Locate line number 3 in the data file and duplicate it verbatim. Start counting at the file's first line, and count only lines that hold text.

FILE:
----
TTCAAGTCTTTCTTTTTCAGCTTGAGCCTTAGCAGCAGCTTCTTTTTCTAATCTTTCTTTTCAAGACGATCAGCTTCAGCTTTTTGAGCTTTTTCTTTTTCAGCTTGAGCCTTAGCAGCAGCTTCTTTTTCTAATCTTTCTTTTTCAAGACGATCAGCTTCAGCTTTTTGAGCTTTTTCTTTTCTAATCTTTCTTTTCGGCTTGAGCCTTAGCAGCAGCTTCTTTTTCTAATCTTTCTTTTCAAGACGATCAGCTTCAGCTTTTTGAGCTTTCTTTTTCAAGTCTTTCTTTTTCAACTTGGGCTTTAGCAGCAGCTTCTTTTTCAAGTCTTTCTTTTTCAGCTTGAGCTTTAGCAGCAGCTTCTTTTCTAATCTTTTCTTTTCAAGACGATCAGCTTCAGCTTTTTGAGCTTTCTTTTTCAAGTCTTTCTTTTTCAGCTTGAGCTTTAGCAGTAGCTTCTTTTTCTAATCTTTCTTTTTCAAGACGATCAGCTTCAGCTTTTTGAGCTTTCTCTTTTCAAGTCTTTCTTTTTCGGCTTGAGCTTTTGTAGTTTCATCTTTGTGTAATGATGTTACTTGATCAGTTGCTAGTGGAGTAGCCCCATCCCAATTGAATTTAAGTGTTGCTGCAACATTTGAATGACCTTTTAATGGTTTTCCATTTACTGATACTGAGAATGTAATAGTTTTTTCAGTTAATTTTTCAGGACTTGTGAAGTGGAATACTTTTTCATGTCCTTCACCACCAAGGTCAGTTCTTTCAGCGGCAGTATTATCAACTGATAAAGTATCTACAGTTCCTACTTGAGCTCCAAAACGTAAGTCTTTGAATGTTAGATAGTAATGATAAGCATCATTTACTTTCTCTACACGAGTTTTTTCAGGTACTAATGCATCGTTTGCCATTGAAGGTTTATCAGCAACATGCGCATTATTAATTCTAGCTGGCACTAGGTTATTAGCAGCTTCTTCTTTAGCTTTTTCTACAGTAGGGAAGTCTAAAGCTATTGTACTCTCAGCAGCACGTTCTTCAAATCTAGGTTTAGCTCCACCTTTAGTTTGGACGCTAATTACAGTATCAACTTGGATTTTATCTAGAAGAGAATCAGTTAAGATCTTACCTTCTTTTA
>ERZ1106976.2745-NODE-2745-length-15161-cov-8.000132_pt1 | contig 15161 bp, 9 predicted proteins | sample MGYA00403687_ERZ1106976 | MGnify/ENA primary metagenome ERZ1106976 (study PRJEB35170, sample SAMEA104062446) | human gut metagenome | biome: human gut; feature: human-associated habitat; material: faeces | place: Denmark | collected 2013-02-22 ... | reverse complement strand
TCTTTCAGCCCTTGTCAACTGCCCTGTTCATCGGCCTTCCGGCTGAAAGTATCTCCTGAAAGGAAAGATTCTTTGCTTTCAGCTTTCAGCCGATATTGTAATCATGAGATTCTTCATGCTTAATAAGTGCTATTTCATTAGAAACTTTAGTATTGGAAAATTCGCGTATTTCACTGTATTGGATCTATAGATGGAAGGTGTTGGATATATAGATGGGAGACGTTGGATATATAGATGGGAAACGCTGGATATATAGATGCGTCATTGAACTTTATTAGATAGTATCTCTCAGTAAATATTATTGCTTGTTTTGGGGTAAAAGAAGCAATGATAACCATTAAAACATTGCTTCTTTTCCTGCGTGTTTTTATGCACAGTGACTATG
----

TCTTTCAGCCCTTGTCAACTGCCCTGTTCATCGGCCTTCCGGCTGAAAGTATCTCCTGAAAGGAAAGATTCTTTGCTTTCAGCTTTCAGCCGATATTGTAATCATGAGATTCTTCATGCTTAATAAGTGCTATTTCATTAGAAACTTTAGTATTGGAAAATTCGCGTATTTCACTGTATTGGATCTATAGATGGAAGGTGTTGGATATATAGATGGGAGACGTTGGATATATAGATGGGAAACGCTGGATATATAGATGCGTCATTGAACTTTATTAGATAGTATCTCTCAGTAAATATTATTGCTTGTTTTGGGGTAAAAGAAGCAATGATAACCATTAAAACATTGCTTCTTTTCCTGCGTGTTTTTATGCACAGTGACTATG